In Mueller’s report, McGahn detailed Trump’s attempts to curtail the investigation, recounting Trump telling him that "Mueller has to go" and "you gotta do this. You gotta call Rod," referring to Deputy Attorney General Rod Rosenstein.
‘Knocking Out Mueller’
McGahn also recalled Trump talking about "knocking out Mueller" and repeatedly saying that Mueller had a conflict of interest because of he disputed golf fees at a Trump course and because he had interviewed for the job of FBI director.
McGahn described events in June 2017 when he received a call from Trump, who was at Camp David, directing him to tell Rosenstein to remove Mueller.
After the call, McGahn said he decided to quit because he didn’t want to “participate in events that he described as akin to the Saturday Night Massacre,” a reference to the 1973 Watergate scandal, when President Richard Nixon’s attorney general and deputy attorney general resigned after being ordered to fire special counsel Archibald Cox.
McGahn said he packed up his office and told then-White House Chief of Staff Reince Priebus that Trump had asked him to “do crazy sh--.” McGahn ultimately stayed on for over a year.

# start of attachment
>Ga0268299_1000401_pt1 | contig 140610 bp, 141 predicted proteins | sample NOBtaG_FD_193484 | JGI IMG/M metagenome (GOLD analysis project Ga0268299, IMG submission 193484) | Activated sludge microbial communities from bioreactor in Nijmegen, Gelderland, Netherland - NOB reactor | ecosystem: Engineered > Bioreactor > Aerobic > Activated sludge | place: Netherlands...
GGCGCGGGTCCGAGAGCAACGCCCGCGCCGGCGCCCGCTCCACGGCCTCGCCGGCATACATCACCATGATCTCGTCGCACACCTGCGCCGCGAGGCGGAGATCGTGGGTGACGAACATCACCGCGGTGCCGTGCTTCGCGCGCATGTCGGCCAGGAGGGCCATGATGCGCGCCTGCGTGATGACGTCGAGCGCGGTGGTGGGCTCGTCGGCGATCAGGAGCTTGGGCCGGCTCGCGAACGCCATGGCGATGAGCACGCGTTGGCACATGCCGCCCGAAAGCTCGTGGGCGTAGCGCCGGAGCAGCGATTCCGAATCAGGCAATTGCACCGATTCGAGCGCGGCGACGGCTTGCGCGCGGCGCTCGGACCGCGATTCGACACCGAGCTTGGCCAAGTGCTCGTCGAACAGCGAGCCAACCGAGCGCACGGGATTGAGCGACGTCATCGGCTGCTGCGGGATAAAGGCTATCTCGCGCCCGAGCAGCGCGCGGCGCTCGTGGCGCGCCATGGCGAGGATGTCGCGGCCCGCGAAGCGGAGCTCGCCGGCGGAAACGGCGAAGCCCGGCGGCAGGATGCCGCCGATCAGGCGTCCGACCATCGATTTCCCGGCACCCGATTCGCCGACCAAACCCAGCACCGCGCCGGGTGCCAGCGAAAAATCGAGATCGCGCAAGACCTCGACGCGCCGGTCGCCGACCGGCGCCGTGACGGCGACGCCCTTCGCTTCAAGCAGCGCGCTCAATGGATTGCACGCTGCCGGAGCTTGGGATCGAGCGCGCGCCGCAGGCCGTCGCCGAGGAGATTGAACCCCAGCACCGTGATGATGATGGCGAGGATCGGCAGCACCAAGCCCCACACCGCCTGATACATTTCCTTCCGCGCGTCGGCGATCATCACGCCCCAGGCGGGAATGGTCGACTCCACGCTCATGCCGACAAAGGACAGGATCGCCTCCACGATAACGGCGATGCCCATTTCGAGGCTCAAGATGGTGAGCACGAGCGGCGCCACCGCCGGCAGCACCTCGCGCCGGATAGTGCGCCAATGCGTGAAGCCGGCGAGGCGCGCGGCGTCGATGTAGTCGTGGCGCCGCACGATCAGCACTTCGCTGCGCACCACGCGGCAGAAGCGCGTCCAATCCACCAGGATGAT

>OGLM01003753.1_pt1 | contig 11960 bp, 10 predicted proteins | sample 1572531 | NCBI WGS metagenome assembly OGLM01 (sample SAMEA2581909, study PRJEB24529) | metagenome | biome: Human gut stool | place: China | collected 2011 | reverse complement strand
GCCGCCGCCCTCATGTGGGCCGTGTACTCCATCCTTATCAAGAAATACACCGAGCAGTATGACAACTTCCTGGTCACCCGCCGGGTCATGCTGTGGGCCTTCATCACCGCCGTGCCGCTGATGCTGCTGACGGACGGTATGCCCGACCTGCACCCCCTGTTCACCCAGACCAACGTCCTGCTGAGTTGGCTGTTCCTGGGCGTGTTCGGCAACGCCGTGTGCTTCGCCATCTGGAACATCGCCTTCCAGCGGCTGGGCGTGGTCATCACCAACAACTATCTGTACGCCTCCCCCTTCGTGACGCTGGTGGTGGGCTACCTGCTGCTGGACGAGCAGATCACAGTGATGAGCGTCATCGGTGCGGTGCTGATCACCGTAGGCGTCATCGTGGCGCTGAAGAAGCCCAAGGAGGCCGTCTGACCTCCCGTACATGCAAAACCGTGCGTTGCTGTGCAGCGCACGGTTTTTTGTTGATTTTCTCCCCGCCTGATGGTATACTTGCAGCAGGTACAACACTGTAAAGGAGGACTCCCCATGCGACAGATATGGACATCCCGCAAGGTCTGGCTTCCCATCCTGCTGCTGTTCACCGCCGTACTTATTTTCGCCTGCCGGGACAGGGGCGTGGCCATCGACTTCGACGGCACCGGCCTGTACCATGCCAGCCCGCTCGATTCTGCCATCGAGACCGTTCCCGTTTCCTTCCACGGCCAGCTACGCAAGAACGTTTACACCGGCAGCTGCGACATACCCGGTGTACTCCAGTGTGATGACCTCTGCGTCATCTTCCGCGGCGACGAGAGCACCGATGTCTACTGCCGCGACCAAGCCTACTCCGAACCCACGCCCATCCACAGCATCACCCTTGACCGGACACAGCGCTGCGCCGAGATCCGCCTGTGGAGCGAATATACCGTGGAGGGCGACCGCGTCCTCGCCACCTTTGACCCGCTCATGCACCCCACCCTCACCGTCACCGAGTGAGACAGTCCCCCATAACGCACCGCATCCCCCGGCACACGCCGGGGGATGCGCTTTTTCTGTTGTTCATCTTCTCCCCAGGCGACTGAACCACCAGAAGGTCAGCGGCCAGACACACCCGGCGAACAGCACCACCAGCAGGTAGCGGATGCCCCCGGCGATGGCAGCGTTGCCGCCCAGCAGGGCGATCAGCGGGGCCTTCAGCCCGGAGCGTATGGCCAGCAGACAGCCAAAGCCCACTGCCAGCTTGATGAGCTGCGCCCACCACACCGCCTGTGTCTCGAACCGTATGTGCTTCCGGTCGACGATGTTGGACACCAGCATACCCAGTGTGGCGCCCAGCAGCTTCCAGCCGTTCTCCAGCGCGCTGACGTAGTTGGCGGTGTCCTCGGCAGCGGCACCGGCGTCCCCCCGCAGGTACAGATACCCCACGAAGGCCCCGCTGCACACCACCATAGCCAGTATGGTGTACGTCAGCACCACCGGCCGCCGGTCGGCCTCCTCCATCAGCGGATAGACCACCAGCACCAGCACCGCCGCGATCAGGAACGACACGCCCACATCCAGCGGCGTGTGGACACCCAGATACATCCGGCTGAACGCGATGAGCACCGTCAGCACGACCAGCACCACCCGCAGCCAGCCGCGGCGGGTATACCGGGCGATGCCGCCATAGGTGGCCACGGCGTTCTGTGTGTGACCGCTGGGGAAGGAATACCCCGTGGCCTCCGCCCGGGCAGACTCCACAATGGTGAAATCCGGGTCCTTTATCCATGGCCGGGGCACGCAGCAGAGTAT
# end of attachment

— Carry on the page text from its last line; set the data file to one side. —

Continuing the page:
When details of the exchange were made public by the New York Times, Trump asked McGahn to deny its report that the president had told him to remove Mueller, according to Mueller’s report.
Trump also tried to get McGahn to talk to Sessions about his recusal from Mueller’s investigation, but McGahn refused, saying Justice Department ethics officials had already weighed in.
McGahn also aided Mueller in his investigation into the firing of FBI Director James Comey. McGahn said Trump thought Comey was acting like “his own branch of government.” Trump was “beside himself” over Comey’s congressional testimony in March 2017, according to notes from McGahn’s office, one of which read: “getting hotter and hotter, get rid?”
McGahn’s willingness to talk with Mueller was part of a White House strategy of cooperation early in the investigation. The administration offered interviews with key officials and thousands of page in documents. The goal was to speed the investigation -- and also provide legal cover for Trump, who refused to be interviewed by Mueller on the grounds that it wasn’t necessary and answered only written questions.